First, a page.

Railroad academy eyes relocation to B.G.

Training school currently located in Calif.

By Stephanie Rice, Columbian Vancouver city government reporter

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A private, nonprofit railroad academy might relocate from California to Battle Ground to take advantage of the county’s short-line railroad, Clark County commissioners learned Wednesday.

Commissioners were having a work session with railroad coordinator Jon Holladay on the 33-mile Chelatchie Prairie Railroad when Holladay introduced David Rangel, founder of the Modoc Railroad Academy.

Rangel said the vocational school, which trains engineers, brakemen and conductors, has grown too big at its current location outside of Sacramento.

“We are an elephant in a closet,” Rangel said.

He said the school has seven instructors and 24 students at any one time; students take eight-week conductor courses or 20-week engineer courses.

Rangel said since students come from all over the country, the school can be located anywhere.

He said he’s looked at open short-line railroads in other states but likes the urban amenities and the proximity to Portland International Airport.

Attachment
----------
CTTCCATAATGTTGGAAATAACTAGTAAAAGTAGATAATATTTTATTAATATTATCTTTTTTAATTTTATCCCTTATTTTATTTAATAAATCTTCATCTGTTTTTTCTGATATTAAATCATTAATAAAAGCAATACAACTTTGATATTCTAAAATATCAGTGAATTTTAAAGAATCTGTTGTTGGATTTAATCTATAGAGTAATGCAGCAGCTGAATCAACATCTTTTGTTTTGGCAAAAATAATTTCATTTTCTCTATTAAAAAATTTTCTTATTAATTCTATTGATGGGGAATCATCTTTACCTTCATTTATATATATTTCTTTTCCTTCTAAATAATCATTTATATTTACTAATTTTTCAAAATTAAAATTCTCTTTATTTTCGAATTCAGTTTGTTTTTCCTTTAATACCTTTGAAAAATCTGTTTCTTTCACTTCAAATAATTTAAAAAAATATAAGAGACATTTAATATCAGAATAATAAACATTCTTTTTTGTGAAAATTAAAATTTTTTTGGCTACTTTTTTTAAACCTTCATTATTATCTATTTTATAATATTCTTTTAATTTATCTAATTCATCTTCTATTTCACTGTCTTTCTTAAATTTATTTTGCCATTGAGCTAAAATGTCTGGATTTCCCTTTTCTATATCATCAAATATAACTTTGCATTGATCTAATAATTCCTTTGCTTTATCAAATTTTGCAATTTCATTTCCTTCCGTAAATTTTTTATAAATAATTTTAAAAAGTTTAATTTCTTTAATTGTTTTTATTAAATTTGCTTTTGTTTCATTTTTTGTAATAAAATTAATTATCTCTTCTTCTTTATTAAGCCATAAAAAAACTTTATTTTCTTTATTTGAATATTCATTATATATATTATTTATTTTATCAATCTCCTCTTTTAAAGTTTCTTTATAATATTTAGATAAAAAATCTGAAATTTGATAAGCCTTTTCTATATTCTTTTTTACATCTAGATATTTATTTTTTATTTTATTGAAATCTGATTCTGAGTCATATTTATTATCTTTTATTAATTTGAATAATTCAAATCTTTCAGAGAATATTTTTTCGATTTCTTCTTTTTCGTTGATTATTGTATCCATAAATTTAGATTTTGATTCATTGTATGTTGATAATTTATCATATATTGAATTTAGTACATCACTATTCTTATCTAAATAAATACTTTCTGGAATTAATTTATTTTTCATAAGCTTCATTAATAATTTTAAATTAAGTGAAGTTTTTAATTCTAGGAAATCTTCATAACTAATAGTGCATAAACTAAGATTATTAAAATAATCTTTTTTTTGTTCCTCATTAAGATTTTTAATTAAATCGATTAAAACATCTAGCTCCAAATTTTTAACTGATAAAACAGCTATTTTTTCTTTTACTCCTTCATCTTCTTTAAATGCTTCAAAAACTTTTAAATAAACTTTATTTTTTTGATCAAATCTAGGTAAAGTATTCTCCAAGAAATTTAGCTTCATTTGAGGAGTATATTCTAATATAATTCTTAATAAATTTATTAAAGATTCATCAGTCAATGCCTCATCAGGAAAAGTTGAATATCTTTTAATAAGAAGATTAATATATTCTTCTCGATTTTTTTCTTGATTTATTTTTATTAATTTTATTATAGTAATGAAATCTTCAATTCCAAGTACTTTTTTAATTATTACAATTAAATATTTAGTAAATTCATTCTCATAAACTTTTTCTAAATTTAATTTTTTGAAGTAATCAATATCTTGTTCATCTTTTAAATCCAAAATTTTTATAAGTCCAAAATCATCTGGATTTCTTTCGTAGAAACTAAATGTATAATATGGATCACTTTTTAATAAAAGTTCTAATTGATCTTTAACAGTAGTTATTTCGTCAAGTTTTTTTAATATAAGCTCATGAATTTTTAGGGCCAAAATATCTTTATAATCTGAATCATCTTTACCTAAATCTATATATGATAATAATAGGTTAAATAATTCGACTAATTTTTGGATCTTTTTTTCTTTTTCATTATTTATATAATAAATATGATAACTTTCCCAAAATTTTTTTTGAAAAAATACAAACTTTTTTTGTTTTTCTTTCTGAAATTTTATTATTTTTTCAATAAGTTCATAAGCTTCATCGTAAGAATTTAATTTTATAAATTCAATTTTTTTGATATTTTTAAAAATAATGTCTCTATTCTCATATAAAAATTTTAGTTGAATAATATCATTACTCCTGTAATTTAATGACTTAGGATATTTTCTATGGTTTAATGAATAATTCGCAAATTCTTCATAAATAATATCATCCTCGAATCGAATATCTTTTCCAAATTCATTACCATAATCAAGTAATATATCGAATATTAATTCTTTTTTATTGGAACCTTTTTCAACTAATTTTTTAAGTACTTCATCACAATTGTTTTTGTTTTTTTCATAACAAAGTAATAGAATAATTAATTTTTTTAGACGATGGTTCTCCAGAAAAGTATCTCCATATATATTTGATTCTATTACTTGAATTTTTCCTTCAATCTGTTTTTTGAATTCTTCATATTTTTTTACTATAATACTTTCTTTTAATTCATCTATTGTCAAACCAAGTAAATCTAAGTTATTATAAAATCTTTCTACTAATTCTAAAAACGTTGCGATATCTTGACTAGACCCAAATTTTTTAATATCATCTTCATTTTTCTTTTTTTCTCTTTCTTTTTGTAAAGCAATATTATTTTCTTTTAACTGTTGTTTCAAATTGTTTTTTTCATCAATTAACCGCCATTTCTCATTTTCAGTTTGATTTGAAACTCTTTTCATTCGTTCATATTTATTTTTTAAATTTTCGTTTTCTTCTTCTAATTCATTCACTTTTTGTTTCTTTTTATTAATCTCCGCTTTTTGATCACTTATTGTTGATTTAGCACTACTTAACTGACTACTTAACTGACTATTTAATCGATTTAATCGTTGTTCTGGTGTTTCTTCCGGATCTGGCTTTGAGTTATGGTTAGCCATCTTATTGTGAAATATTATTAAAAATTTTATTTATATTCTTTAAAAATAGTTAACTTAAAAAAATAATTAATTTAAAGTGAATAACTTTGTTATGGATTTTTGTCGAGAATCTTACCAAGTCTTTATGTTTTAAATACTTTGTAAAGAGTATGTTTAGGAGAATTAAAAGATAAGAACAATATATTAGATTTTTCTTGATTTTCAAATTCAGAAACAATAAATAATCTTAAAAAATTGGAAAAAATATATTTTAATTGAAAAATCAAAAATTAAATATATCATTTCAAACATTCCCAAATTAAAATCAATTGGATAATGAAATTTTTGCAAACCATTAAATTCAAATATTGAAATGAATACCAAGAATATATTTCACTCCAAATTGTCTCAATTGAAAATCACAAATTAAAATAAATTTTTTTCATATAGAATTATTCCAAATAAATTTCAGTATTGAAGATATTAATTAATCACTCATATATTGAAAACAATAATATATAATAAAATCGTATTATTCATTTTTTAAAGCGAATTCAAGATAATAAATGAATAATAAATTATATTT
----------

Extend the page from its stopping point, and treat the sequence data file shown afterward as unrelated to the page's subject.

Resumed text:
Rangel said he’s been looking for classroom space in Battle Ground and he would also need to find student housing.

He’d be willing to build student housing, if necessary.

Currently, there’s commercial use of the railroad west of Battle Ground. Eric Temple, the main user, supports the school using the eastern portion of the line, Holladay said.

An excursion train also uses the line.

Commissioner Steve Stuart said he was concerned about the school using the line that runs through Battle Ground, but Holladay said the school would use the portion of the line that runs northeast of Battle Ground up to Chelatchie Prairie.

“We want to be the best neighbor,” said Rangel, who’s interested in signing a 20-year contract with the county for use of the line.

Holladay said the county could charge a “modest fee” to the school for using the line, and put the revenue into maintenance.

Another bonus could be that students could help maintain the tracks.

“It will not be a big revenue generator but brings new use to our railroad,” Holladay said.

After the work session, Rangel said he has quit entertaining offers from other cities, but if it doesn’t work out in Clark County he’ll move his school to another location in Washington.

He said he didn’t want to disclose the other locale, but emphasized that Battle Ground has the amenities — laundromats, grocery stores, restaurants — that students need.

He said his school has a 100-percent job placement rate and his school is sold out through February 2012.

With a high percentage of train employees reaching retirement age, “we put people to work,” Rangel said.

“Amtrak has called us looking for engineers. We have none,” he said.

Stephanie Rice: 360-735-4508 or stephanie.rice@columbian.com.